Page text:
The Hancock-Henderson Quill, Inc.
Compiled and Edited by Virginia Ross
Stronghurst Graphic, May 25, 1922
TO HONOR SOLDIERS: at a meeting held at the First National Bank Friday evening plans were adopted and committees appointed to arrange for the observance of memorial and Decoration days in Stronghurst. The Memorial Day services will be held in a union meeting at the United Presbyterian church Sunday morning, May 28th with the sermon delivered by Rev. W.H. Cross of the Stronghurst Christian Church. Special music will be under the direction of Douglas Prescott. The Decoration Day exercises will be held at the Lyric Theatre at 2 p.m. on May 30th. Those contributing flowers for decorating the theatre and the graves of soldiers can aid the committee by bringing them to the Lyric Theatre that morning.
NEW PASTOR IN TOWN: The members of the Stronghurst Christian congregation together with a large number of invited guests gave a reception at the church to welcome Rev. W. H. Cross and family, who recently moved here from Monmouth, Ill...
ROBBERY SUSPECTS BEFORE JUDGE: William and Alvah Piercefield, who were arrested in Burlington May 9th as suspects in connection with the attempted robbery of the First National Bank of Biggsville the week before, were given a hearing before Judge J.W. Gordon of the county court here Saturday and were discharged for lack of evidence.
William Piercefield is held on another charge, however, that of breaking a parole in the Indiana state prison at Michigan City where he was sentenced several years ago on a charge of larceny. An officer from Michigan City arrived here Saturday night to take the man back with him. Piercefield had also served time in the prison at Chester, Ill.
STRONGHURST WINS AT BIG TRACK MEET: The high school track team won the track and field meet staged at La Harpe by the Tri-County Fair Assn. This is the first time such a meet has been held and it was somewhat of an experiment with the members of the Fair Assn. Putney took first place in each of the three dashes. Sanderson took 3rd in the board jump and tied for 2nd in the high jump and hurdles. Stronghurst also won the relay ran by Putney, Kemp, Dixson and Sanderson. Fifteen schools participated with the first five places as follows: Stronghurst 33; Terre Haute 20; La Harpe 17; Elvaston 12; and Media 11.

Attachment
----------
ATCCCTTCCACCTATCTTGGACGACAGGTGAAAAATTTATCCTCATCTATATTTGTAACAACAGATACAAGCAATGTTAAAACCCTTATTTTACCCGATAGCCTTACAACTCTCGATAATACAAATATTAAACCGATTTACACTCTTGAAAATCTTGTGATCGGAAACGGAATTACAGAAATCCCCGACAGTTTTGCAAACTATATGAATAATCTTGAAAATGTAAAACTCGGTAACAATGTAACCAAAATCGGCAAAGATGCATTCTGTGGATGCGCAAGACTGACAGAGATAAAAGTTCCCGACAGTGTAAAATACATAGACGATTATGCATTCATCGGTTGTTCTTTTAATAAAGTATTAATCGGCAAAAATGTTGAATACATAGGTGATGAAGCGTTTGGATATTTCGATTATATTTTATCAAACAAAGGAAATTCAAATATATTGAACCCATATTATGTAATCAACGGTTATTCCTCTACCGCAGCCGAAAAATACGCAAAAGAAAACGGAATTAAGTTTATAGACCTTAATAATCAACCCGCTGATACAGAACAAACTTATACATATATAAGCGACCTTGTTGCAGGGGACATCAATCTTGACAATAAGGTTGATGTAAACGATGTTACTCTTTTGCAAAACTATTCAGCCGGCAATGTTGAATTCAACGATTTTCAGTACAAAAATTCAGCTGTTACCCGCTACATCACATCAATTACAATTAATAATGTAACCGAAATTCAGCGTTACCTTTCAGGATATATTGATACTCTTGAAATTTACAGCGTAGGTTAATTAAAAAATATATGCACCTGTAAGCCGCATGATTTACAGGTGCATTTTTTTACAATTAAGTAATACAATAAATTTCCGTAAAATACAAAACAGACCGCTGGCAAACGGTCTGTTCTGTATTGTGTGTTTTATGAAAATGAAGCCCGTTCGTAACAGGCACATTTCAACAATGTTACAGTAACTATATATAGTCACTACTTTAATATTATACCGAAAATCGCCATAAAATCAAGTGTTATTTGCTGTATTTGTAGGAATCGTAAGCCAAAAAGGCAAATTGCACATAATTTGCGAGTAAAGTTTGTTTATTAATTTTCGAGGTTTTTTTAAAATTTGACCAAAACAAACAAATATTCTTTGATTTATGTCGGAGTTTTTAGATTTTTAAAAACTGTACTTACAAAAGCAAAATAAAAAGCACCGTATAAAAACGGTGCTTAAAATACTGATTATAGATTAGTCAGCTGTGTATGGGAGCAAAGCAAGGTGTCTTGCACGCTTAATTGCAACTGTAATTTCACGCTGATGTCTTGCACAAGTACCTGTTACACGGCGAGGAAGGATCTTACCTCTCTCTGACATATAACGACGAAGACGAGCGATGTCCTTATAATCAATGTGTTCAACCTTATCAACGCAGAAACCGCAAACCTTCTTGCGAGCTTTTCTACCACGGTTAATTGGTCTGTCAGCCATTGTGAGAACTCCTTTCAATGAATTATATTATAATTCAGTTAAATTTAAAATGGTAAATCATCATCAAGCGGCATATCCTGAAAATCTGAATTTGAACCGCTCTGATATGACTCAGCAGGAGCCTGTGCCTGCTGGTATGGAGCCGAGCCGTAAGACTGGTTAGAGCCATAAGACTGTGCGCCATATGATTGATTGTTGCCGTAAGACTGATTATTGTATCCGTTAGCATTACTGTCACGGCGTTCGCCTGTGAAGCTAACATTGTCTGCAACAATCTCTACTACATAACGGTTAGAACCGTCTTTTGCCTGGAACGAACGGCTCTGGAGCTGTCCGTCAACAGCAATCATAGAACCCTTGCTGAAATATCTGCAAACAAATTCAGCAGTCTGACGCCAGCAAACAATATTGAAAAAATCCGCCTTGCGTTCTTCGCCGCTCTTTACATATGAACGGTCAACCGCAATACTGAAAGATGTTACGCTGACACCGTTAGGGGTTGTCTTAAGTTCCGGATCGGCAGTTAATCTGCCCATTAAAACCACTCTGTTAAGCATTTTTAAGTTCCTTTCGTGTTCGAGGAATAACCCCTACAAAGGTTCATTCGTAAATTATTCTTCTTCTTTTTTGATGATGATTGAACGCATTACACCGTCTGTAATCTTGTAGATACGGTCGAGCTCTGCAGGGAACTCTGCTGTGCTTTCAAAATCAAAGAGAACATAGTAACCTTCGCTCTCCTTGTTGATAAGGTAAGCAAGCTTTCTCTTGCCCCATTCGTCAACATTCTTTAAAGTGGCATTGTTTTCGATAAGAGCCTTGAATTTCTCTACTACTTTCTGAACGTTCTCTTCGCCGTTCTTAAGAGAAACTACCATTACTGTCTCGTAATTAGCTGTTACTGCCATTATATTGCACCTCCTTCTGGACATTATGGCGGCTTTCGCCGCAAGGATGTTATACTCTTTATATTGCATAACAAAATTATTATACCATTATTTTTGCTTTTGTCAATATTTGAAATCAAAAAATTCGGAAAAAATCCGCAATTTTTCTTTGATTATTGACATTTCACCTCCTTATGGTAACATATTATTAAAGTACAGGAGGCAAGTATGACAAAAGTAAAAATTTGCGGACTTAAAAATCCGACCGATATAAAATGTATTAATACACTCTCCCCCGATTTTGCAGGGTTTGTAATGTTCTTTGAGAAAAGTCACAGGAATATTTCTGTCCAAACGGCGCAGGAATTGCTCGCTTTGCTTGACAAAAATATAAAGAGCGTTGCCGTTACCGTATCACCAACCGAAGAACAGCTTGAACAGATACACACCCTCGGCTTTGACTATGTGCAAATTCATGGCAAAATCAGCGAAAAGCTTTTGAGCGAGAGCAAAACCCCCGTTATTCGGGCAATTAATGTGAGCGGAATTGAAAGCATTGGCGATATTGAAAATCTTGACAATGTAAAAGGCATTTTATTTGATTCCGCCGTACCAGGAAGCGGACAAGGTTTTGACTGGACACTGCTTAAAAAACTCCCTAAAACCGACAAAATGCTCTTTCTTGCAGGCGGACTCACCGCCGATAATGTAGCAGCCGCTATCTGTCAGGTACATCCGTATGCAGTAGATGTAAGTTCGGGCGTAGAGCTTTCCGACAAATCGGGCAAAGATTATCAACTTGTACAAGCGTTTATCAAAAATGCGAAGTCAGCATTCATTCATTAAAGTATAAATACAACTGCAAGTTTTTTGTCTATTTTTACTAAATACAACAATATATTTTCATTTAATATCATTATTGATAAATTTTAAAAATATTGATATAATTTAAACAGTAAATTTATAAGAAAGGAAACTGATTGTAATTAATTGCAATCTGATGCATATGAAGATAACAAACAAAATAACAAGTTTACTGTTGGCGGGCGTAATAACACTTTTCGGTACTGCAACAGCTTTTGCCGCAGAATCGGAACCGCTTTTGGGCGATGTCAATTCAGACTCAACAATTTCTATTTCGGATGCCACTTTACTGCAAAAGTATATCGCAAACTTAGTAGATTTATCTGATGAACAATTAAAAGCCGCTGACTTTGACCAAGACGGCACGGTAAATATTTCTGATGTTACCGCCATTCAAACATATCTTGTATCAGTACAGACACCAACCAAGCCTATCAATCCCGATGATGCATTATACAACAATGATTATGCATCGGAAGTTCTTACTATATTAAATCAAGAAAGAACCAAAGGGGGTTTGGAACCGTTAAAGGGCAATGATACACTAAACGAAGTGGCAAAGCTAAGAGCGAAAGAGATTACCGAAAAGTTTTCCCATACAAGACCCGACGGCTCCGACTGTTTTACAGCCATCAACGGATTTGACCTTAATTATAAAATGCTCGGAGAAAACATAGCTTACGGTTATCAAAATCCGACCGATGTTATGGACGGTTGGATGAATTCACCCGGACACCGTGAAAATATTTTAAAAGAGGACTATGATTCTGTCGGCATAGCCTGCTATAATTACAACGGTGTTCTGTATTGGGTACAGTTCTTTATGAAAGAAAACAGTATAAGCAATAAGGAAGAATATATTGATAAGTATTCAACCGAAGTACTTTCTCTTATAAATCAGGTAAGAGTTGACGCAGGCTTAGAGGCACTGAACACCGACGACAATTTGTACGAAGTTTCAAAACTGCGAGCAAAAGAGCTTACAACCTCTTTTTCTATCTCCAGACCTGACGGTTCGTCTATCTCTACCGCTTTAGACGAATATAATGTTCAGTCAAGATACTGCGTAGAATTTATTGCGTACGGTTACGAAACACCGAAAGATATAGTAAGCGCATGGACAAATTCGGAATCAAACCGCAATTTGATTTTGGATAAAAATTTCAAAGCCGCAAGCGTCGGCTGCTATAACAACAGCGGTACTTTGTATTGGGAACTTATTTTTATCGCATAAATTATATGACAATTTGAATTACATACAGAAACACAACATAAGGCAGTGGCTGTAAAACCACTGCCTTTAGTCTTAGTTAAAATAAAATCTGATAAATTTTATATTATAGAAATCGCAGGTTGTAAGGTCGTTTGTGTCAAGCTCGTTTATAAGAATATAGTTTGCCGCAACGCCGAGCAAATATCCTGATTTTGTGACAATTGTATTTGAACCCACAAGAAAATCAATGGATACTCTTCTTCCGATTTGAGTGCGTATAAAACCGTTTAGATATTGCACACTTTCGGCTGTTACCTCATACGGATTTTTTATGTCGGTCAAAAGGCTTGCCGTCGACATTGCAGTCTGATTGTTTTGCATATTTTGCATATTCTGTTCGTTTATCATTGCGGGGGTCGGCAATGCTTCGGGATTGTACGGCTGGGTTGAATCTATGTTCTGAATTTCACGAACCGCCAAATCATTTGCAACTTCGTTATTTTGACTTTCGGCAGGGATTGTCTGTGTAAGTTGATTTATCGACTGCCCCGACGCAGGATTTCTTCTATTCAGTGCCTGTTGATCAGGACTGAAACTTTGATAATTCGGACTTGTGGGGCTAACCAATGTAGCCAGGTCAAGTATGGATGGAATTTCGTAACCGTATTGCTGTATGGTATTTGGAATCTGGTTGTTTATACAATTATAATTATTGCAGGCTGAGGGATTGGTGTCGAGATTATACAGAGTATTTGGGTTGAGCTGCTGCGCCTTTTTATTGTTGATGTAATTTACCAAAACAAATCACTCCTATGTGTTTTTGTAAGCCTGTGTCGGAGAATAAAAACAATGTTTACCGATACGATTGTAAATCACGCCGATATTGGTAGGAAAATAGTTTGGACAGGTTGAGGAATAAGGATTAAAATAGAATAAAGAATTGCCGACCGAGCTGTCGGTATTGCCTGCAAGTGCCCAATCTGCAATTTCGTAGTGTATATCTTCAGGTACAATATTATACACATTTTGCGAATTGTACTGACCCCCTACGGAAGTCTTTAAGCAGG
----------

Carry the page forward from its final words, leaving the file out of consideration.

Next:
OBITUARY: MRS. CATHERINE JOHNSON: Mrs. Catherine Johnson was born on July 16, 1849 in New Jersey and was the daughter of John S. and Martha A. (Brokaw) Nevins. Mrs. Johnson came with her parents to Henderson County in 1857 when she was 8 years of age. In young girlhood she became a member of the Reformed Church at Raritan. When moving to Stronghurst, she united with the United Presbyterian Church.
On March 4, 1873 she united in marriage to Peter D. Johnson, whose death preceded her 30 years. To this union four children were born, all of whom survive her: Mrs. Bert Collins of Athens, Michigan; Aaron and Simon Peter Johnson of Stronghurst and Mrs. R. M. Steele of Abingdon, Ill. Besides the children she leaves to mourn two sisters, two brothers and three grandchildren: Simon Wevins of Galesburg, Ill.; A. B. Wevins of Moorwood, Okla.; Mrs. T. V. Gilmore of Oklahoma City, Okla. and Mrs. R. S. Humprey of Anson, Kansas. Funeral services were held at the U. P. Church with interment in the Stronghurst Cemetery. Pallbearers were J.F. Mains, H. D. Lovitt, John Simonson, Ed Fort, A. E. Jones and W. C. Ivins.
DRILLING FOR OIL: Drilling for oil on the Van Brokaw place south of town started about 4 o'clock Tuesday afternoon and was witnessed by quite a few spectators who were on hand to see the big drill make its first lick.
The drill has attracted quite a lot of sightseers, being somewhat of a novelty around this part of the country. They are boring a ten inch hole and so far have made rapid progress. Two crews keep the plant in operation day and night, working under electric lights furnished from a motor that is run by the same motive power that operates the drill.